BP’s outgoing CEO, Bob Dudley, has accused activists and politicians of oversimplifying energy issues, saying that fossil fuels will remain essential for at least two more decades.
He said some of his daughter’s friends were taking antidepressants because of climate fears.
Dudley said he hated “to see young people so unhappy, so anxious” and his daughter, a social worker in California, questioned his career choices.
The BP chief said: “I wish the young people today would get more involved in energy — actually getting involved, whether it’s renewables or not. Because it’s the easiest job to throw rocks. It is just such fun. But you have to have some responsibility for these things and that’s not what everybody’s doing.
“I hate to see young people so unhappy, so anxious about it. Where my daughter lives, she says people are on antidepressants.”
Despite increasing pressure on energy firms and their investors over climate change, BP produces the equivalent of 3.7 million barrels of oil and gas a day and is directly or indirectly responsible for 491 million tonnes of annual carbon emissions, which is more than the UK.
BP says, at the current rate of change, oil, gas and coal would still account for 73 per cent of energy consumed by 2040. Even under a “rapid transition” envisioned under the 2015 Paris climate agreement, fossil fuels would account for an estimated 56 per cent, the oil and gas giant forecast.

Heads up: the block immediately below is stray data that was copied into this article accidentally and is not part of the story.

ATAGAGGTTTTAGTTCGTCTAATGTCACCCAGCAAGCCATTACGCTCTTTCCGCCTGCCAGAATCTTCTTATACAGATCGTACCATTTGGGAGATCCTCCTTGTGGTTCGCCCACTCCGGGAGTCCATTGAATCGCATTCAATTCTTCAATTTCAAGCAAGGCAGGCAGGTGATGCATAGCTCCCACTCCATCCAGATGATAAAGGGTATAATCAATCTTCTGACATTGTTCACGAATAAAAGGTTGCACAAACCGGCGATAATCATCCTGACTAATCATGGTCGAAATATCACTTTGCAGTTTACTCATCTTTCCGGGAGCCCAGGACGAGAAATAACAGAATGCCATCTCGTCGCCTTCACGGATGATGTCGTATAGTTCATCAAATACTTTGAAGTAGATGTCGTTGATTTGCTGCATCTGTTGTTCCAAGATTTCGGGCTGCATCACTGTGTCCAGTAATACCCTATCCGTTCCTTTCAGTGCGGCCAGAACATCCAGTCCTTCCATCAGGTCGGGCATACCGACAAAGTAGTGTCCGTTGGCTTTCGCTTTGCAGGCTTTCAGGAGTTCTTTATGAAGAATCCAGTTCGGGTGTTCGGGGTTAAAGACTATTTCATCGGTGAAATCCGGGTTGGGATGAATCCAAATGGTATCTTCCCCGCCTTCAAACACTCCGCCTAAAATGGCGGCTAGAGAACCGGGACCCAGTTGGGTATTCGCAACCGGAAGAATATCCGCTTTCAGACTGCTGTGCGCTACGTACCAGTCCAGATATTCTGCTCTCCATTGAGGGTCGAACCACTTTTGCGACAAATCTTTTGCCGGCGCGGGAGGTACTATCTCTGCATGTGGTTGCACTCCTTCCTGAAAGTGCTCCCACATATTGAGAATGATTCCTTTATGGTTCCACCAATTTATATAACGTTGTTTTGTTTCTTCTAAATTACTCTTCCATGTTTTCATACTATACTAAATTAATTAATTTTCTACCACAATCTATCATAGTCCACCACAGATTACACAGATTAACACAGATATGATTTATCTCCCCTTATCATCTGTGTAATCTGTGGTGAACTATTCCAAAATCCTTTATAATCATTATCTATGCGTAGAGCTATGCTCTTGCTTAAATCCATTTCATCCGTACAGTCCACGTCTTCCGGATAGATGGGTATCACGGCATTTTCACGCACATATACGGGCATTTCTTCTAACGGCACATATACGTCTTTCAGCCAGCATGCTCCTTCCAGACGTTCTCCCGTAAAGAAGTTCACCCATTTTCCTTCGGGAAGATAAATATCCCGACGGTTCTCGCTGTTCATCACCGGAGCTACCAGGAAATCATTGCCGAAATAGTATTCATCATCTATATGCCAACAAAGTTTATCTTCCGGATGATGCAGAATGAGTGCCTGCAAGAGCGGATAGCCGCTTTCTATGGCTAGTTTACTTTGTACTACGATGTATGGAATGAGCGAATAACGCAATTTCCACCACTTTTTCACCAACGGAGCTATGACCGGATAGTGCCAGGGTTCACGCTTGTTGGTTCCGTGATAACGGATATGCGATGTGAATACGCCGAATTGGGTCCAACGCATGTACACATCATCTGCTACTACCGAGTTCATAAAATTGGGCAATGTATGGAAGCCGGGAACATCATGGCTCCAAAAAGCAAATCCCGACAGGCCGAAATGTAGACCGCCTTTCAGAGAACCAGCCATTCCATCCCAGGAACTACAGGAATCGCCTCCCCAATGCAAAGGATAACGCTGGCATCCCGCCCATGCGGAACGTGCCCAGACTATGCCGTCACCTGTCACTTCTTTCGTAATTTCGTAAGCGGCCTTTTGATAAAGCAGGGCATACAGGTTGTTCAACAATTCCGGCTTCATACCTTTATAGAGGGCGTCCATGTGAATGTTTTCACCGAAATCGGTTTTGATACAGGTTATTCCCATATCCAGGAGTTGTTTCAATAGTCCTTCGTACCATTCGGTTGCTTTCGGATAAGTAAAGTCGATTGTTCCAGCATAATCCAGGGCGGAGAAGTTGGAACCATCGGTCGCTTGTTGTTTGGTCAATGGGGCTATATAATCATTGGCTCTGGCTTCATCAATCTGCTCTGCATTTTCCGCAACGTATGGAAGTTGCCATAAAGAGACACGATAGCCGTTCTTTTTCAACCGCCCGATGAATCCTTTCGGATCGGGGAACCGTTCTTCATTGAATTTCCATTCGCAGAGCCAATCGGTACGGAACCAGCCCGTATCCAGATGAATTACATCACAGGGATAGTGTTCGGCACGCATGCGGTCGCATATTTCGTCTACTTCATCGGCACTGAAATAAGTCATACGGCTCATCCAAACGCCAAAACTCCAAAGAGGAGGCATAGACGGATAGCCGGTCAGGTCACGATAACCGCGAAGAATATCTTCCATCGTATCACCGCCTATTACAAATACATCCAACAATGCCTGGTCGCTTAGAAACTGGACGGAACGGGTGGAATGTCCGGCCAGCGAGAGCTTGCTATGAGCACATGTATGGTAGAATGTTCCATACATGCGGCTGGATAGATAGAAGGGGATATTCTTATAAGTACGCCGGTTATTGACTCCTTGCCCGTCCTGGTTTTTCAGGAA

BP has invested in biofuels and solar power but has faced criticism for channelling only 3 per cent of its annual spending budget into renewable sources.
Dudley, who is to step down as chief executive in February, said: “There will be 2 billion more people, roughly, on the planet by 2040 and we’ll need a third more energy, which is like saying we’re going to need another China and US in terms of scale. Today, renewables are 4 per cent of primary demand around the world. People have simplified this incredibly complex thing far too much. There’s a lot of people who just think, ‘Stop using fossil fuels and put renewables everywhere.’ You will not even come close to that.
The 64-year-old said: “The epicentre of climate change, really, is there’s a coal-fired power plant starting up every week in eight countries in Asia, so the perspective here and in the US is completely different to in Asia because they need to raise living standards for a large, growing population . . . I believe the world cannot have any chance of reaching the goals of Paris without natural gas displacing coal. Natural gas is a potent greenhouse gas, but if it doesn’t leak and you burn it right, it has half the carbon dioxide emissions of coal.”
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